Haven't yet heard about stomata and what this term actually means? Stomata is a vital part and component found in the pores of leaves, which is used for the exchange of gases in a certain plant.
Science and nature work in amazing ways and stomata breathing leaves have already made a humongous impression on botanists and plant fans. Keep reading to find a surprising video showing stomata breathing leaves in full spectrum.
What Are Stomata 'Breathing Leaves'?
Stomata is a scientific term used in the plant world to describe microscopic openings in the epidermis of plant leaves. Have you ever heard of it? If not, no worries, we're here to give you the 411 on stomata breathing leaves and everything you should know to fully understand.
Stomata, found in breathing leaves are the specialized pores or openings present in the epidermis of the plant's cells, which play a crucial role in gaseous exchange during the process of photosynthesis. What's the purpose of stomata in breathing leaves? We'll tell you below!
Video Showing a Time-Lapse Capture of Stomata
This video shows a time-lapse capture of Tradescantia spathacea leaf stoma responding to transient changes in CO2 levels and relative humidity.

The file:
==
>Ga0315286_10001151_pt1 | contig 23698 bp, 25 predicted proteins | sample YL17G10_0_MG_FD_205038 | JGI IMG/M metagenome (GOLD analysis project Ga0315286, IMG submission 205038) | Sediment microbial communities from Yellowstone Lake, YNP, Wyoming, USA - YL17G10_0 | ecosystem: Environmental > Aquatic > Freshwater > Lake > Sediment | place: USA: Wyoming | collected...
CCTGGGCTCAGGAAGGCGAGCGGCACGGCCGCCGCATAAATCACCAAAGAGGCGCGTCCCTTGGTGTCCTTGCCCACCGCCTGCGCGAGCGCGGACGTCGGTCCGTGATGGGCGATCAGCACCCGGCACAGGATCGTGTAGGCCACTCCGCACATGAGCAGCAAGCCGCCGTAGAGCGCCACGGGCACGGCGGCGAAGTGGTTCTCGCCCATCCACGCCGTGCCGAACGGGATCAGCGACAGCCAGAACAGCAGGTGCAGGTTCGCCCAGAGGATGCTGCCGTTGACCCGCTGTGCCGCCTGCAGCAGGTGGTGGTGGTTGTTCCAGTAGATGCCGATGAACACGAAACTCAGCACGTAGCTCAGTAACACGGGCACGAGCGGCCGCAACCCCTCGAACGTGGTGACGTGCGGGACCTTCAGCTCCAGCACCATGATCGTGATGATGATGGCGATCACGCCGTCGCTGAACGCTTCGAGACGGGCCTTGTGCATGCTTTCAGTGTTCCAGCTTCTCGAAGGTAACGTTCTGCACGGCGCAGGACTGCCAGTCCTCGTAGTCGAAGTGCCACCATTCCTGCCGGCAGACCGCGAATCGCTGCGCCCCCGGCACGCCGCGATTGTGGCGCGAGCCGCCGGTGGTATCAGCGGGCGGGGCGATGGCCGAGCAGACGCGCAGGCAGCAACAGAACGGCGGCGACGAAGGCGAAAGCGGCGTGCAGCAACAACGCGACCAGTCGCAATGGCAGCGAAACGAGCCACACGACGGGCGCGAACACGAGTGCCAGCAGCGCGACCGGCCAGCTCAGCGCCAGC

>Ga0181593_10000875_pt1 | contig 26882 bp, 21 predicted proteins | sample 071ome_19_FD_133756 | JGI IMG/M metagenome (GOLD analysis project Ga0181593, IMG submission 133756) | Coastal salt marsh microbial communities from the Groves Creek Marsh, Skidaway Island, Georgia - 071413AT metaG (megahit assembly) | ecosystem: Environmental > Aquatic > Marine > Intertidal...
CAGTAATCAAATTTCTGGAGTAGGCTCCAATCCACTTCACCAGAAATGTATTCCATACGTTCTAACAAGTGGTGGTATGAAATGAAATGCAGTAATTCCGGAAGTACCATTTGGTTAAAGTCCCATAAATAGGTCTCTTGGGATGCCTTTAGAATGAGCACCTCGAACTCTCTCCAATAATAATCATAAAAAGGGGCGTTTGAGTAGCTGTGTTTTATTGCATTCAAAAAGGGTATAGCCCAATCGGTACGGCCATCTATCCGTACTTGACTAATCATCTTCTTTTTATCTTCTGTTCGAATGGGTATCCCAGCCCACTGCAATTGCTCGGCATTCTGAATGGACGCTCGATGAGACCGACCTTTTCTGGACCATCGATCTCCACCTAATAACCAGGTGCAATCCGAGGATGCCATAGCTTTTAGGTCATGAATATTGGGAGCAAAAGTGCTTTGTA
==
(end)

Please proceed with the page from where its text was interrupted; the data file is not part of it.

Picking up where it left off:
Video credits: Dr. Douglas Clark. (Footage received an Honorable Mention in Nikon's 2020 Small World in Motion Competition).
The Early Origin of Stomata Breathing Leaves
Stomata date its origin and first description per se to the 19th century when it was discovered and vastly explored by plant scientists. But how plants' leaves pores carried CO2 throughout the entire plant has remained a mystery to this day.
Andrew Fleming, Professor of Plant Science at University of Sheffield:
"Until now, the way plants form their intricate patterns of air channels has remained surprisingly mysterious to plant scientists."
According to Andrew and a group of researchers, the discovery of stomata breathing leaves, which is utterly a major one, shows that the movement of air through leaves shapes their internal workings – which has implications for the way we think about evolution in plants.
The most impressive part and results were shown through X-ray imaging to create a 3D model of a plant leaf’s cellular structure. The incredible study allowed plant scientists to show up close how the formation and placement of the stomata drive airflow to the cells.
How Does Water Loss Happen Through Stomata?
Stomata make up only 3% of the leaf surface area, but most water loss happens through these openings due to the necessities of the photosynthesis gas exchange. Stomatal transpiration accounts for around 80 - 90% of plants' total water content changes. According to plant scientists, one of the most interesting processes to watch is the water leaving the stomata which are converted into water vapor taking the latent heat and causing the reduction in leaf temperature.
However, plants reduce stomatal opening under drought to save water, thereby reducing CO2 exchange. When less water is available for the plants, dehydrated mesophyll cells release a phytohormone - abscisic acid - which causes the stomatal pores to close and reduce water loss.